Court wants spy agencies to submit affidavit of denial

Relatives say they should at least be told if the missing person is alive.

Umer Farooq August 04, 2013
Intelligence agencies, however, claim they never lie or hide information. DESIGN: SIDRAH MOIZ KHAN

PESHAWAR: Spy agencies will now be required to submit an affidavit in court if they claim a ‘missing person’ is not in their custody. This is a first for the Peshawar High Court (PHC), which expressed disbelief in verbal statements of the authorities.

PHC Justice Mazhar Alam Miankhel made this statement on July 23 when security agencies denied having in custody the relatives of 108 petitioners. The petitioners allege agencies had picked up their relatives and are keeping them illegally. Group Captain Irfan on behalf of the Inter-Services Intelligence (ISI) and Military Intelligence (MI) submitted reports denying that the agencies had taken any relatives of the petitioners.

On their repeated denial, the PHC warned that criminal cases would be registered against intelligence officials in Khyber-Pakhtunkhwa (K-P) and the tribal areas if missing persons are found in their custody.

Intelligence agencies, however, claim they never lie or hide information. Since they (missing persons) are not in our custody, they might have joined terrorist groups, officials from the federal defence and interior ministries were quoted as telling the court.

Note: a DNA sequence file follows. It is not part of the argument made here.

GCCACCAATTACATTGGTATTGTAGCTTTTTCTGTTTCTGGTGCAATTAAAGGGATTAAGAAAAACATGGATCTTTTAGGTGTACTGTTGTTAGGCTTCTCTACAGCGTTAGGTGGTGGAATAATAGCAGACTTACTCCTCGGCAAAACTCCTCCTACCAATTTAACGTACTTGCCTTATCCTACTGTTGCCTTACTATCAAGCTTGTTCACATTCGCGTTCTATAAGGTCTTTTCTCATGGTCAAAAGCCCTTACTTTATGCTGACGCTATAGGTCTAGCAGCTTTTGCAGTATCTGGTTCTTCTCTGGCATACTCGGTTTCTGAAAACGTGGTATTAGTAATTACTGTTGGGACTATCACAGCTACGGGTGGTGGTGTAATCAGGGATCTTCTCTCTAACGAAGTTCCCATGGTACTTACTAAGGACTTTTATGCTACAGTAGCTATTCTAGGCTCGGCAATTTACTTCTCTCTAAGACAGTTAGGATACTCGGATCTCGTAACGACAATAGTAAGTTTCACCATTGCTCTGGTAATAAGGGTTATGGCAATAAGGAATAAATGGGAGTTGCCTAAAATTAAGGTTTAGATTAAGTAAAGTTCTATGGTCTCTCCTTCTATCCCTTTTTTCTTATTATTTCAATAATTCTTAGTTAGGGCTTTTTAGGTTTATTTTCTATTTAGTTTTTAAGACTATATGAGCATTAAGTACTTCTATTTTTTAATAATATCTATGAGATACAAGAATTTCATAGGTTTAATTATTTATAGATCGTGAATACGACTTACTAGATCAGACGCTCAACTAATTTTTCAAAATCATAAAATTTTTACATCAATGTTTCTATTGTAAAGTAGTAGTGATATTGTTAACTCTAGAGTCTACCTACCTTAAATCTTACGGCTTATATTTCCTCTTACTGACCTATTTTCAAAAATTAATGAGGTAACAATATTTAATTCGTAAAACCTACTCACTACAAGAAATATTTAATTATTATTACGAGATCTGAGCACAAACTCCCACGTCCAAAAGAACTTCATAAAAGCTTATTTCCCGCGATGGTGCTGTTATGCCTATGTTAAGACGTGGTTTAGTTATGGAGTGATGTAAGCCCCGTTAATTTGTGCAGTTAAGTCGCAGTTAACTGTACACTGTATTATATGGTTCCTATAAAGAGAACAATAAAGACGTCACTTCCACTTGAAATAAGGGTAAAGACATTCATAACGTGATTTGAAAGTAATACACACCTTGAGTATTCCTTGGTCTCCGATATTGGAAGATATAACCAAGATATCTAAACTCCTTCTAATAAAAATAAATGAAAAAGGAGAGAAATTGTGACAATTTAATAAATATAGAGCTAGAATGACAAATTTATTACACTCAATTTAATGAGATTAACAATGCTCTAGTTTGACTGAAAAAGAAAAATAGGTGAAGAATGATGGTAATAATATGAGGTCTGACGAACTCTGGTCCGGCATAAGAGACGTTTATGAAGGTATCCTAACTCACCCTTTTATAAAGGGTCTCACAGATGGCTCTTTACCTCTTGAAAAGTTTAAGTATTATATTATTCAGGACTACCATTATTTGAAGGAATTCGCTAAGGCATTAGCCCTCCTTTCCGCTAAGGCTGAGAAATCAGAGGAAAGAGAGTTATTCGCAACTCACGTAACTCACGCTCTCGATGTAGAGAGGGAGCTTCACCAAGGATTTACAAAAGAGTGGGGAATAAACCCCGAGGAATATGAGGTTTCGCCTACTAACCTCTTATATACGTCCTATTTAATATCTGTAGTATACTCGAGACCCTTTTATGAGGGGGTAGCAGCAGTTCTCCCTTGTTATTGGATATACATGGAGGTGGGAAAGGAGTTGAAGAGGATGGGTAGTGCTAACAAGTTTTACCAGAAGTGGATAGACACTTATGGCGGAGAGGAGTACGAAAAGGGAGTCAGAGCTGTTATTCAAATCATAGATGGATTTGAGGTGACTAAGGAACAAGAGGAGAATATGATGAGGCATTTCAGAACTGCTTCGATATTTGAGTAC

Since they have not been in contact with the missing, relatives hold agencies responsible and charge them for keeping their loved ones. Petitioners told the court they at least want to know if the missing persons are still alive.

“If they are really involved in anti-state activities, they should be dealt with in accordance with the law and spy agencies should at least inform me whether my son and grandsons are alive,” said Mastana Bibi from Orakzai Agency, who claims her son Zali Maan Shah and grandsons Shakil Khan and Rehmatullah have been in the custody of security agencies since 2011.

During the same hearing, security agencies also denied having Hafiz Gul Bacha, 23, in custody. Bacha’s brother, Noor, claims Hafiz was picked up from Tawas Banda in Mardan district during a raid on September 18, 2011.

“Where has he gone? He was picked up by security agencies and since then, we have not been able to talk to him,” Noor said, adding if his brother was involved in terror activities, he should be punished but at least be identified.

Published in The Express Tribune, August 5th, 2013.


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